MOTION_FOCUS: This one is quite interesting, but could also result annoying. It adds an automatic smart movement to the camera for another cinematic look.
AMBIENT LIGHT: It creates a scene dependent light adding some dirt and lens effect on your screen.
TUNINGPALETTE: This one uses a specific combination for some additional color and it offers a lot of values you can alter to create a different atmosphere.
TILTSHIFT: I never really used this shader, but mostly because I wasn’t sure about its function. I recently found out Photoshop has an implemented plugin with the same name and what this thingy does is essentially adding some blur/depth of field in your scene. If you use it in ReShade you will notice the focus changes automatically according to your camera movement and you can change the amount of blur and such using its values.
Note: Useful for screenshots with your HUD hidden. Playing normally with Tiltshift activated will result in a blurry UI.
BLOOM: If you want more blur and get a dreamy look, this is definitely the shader for you!
LENSDIRT: Adds more dirt on your screen for a more ‘grungy’ result.
LENZFLARE: Just like the name suggests, this shader adds a realistic lens flare in the scene.
GODRAYS: If you want more sunbeams, there you go.
OUTLINE: Nice one if you want to be more artistic and get a ‘lineart’ effect. Very tricky and the lines do not always look nice and thin… but if you set it up correctly you may actually obtain something pretty:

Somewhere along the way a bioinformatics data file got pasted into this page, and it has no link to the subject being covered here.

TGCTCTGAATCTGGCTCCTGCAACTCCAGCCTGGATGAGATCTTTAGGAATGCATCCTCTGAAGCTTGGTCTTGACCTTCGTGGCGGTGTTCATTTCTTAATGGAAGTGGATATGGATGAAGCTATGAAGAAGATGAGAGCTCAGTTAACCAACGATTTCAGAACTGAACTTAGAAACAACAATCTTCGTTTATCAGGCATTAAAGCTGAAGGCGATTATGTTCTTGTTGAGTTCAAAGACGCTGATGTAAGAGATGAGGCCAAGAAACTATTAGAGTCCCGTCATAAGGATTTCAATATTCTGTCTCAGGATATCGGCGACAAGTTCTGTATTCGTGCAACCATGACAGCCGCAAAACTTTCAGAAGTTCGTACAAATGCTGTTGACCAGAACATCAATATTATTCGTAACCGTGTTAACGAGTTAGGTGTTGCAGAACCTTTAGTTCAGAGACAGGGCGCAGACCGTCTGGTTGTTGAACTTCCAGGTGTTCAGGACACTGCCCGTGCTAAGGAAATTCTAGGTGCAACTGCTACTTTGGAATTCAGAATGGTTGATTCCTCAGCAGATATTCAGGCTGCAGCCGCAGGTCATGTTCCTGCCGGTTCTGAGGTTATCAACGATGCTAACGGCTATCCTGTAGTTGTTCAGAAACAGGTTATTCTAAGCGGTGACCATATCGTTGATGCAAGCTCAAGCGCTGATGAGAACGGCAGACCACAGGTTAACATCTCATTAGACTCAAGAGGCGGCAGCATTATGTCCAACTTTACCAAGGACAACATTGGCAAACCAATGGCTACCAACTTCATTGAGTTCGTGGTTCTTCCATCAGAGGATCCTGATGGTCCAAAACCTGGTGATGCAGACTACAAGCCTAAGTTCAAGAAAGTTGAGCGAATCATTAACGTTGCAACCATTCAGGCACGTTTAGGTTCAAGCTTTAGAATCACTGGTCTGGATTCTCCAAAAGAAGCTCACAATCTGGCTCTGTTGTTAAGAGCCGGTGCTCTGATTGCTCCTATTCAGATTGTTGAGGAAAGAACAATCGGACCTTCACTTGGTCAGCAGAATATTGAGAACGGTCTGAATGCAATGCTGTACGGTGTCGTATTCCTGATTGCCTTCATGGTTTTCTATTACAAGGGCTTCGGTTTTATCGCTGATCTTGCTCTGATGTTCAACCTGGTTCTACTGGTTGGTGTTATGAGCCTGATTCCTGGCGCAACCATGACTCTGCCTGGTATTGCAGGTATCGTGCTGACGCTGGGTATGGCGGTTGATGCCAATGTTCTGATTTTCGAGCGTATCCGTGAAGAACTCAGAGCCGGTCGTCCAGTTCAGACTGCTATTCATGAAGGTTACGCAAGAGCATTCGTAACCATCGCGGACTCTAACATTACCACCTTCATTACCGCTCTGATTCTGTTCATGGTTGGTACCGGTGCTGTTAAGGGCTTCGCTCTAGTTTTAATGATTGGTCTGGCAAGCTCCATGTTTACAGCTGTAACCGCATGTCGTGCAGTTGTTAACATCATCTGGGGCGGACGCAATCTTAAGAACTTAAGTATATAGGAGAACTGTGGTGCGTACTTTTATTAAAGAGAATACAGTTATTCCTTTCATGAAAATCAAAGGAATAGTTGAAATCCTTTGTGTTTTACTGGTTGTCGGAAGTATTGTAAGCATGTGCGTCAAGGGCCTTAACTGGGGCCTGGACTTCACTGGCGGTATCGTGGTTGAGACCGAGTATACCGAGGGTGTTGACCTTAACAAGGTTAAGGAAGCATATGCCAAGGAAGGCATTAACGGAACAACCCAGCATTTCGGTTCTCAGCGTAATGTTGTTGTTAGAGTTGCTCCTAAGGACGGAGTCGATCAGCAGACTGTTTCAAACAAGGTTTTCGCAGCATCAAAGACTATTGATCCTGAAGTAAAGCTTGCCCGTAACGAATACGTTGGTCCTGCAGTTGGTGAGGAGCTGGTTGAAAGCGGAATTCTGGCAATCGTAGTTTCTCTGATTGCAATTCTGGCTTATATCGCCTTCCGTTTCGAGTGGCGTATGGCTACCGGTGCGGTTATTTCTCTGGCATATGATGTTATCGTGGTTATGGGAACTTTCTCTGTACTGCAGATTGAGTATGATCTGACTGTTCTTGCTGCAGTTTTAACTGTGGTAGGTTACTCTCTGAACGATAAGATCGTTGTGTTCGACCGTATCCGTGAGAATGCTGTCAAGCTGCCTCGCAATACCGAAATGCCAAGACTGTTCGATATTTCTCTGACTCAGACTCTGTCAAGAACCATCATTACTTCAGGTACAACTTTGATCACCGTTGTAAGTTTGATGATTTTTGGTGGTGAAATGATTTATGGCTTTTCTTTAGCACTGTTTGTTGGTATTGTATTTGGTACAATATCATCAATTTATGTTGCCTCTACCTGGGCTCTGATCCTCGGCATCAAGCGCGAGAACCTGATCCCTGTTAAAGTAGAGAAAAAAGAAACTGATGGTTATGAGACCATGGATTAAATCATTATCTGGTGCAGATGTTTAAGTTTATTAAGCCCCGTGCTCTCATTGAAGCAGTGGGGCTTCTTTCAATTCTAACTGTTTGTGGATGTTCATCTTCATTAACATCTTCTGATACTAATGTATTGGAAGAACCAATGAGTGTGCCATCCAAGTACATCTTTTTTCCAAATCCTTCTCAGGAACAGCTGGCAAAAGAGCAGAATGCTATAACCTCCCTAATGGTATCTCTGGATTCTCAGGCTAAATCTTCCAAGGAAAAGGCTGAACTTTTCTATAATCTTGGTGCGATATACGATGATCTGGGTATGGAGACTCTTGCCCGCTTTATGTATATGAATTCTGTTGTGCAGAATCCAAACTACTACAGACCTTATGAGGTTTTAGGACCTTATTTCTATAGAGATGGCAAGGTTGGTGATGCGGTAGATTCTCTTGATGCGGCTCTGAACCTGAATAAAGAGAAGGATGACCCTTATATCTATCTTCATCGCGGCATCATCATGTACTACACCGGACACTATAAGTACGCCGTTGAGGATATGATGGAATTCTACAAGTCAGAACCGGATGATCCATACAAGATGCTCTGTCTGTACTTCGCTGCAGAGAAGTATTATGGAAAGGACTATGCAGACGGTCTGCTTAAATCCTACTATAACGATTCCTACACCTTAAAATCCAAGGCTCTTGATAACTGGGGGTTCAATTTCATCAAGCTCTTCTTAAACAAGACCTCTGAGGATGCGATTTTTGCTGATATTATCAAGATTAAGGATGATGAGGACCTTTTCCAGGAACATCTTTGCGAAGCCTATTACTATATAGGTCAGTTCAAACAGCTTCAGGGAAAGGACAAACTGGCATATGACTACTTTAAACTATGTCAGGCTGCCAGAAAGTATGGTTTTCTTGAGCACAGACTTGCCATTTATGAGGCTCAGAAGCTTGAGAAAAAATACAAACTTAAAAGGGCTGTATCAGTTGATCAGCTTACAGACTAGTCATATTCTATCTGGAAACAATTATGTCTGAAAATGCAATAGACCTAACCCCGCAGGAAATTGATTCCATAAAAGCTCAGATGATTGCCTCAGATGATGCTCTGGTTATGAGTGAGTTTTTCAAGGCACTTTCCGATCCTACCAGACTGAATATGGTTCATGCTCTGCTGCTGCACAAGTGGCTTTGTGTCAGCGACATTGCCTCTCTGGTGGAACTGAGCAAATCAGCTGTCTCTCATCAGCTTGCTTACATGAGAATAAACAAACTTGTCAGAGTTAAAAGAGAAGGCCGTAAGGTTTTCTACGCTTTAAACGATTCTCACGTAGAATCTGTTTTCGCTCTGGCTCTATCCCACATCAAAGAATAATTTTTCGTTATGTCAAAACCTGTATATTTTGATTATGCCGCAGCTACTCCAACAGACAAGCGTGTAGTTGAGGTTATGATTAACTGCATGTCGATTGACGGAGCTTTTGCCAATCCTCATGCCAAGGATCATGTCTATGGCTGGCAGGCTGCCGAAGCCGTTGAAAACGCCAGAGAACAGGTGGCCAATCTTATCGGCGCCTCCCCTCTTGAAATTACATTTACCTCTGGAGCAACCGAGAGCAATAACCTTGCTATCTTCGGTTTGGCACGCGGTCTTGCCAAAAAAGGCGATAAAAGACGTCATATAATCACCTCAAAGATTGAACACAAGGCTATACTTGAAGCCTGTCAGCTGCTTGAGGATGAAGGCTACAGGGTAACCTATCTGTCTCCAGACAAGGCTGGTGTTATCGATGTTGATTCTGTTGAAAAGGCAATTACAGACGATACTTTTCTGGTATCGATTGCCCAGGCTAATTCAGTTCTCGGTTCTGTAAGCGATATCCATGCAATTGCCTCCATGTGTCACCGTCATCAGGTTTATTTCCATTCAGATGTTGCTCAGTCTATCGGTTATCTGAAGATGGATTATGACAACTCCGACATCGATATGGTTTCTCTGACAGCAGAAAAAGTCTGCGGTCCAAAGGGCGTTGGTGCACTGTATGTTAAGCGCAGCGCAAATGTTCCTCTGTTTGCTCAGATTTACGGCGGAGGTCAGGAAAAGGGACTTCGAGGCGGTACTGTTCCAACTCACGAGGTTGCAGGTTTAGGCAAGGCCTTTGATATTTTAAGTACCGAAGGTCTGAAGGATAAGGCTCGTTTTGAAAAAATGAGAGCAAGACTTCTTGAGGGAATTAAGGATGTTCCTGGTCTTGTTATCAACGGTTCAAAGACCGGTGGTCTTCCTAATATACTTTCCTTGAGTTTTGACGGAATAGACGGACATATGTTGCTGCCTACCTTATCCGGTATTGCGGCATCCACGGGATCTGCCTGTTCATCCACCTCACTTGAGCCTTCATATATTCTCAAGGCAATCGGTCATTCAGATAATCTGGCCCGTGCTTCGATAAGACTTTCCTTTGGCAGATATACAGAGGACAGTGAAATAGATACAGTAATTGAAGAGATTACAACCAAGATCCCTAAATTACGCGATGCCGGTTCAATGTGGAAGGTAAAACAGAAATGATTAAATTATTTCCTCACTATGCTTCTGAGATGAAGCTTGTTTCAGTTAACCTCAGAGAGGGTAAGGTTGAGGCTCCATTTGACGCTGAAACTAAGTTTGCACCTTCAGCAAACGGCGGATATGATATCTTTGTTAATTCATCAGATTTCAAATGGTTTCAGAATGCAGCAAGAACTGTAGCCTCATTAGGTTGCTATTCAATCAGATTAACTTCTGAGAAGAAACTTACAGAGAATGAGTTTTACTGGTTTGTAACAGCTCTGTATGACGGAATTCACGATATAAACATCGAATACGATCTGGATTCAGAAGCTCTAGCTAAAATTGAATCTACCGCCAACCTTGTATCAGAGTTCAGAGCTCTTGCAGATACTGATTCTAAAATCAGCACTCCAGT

If you don’t know how to get a similar result and all your lines look sharp and thick, check this page.
AMBIENTOCCLUSION: This may or may not look good depending on how the game is rendered and all. It should increase the overall shadows and create a more realistic feeling, but it doesn’t always work as it should. Still, you could combine this one with the Outline shader setting the AO_DEBUG option to 1. This way you will add some more depth to your ‘sketchy’ screenshots.
DEPTHOFFIELD: Well, you guys should know by now that I am a big DOF fan. It is very common also in photography and if supported properly it can really create some beautiful shots with the right focus. Careful with it though: it requires some specific settings in order to look good and not cover just some random spots, thus you should set it up just like the talented Otis did here.
Sadly this shader may act wonky with older games for some reason. While it seems to work nicely in all the recent titles I tried, with some 2012 installments the blur appears ‘broken’.
If you want to properly use this shader, however, keep reading because there are still a few modifications you are supposed to make in another .cfg file.
TECHNICOLOR: I don’t think it’s different from the one in Ceejay’s document. Still, it’s useful if you want to play around with the colors some more.
COLORMOOD: Adds some tint to the dark colors. Change the values according to your preference.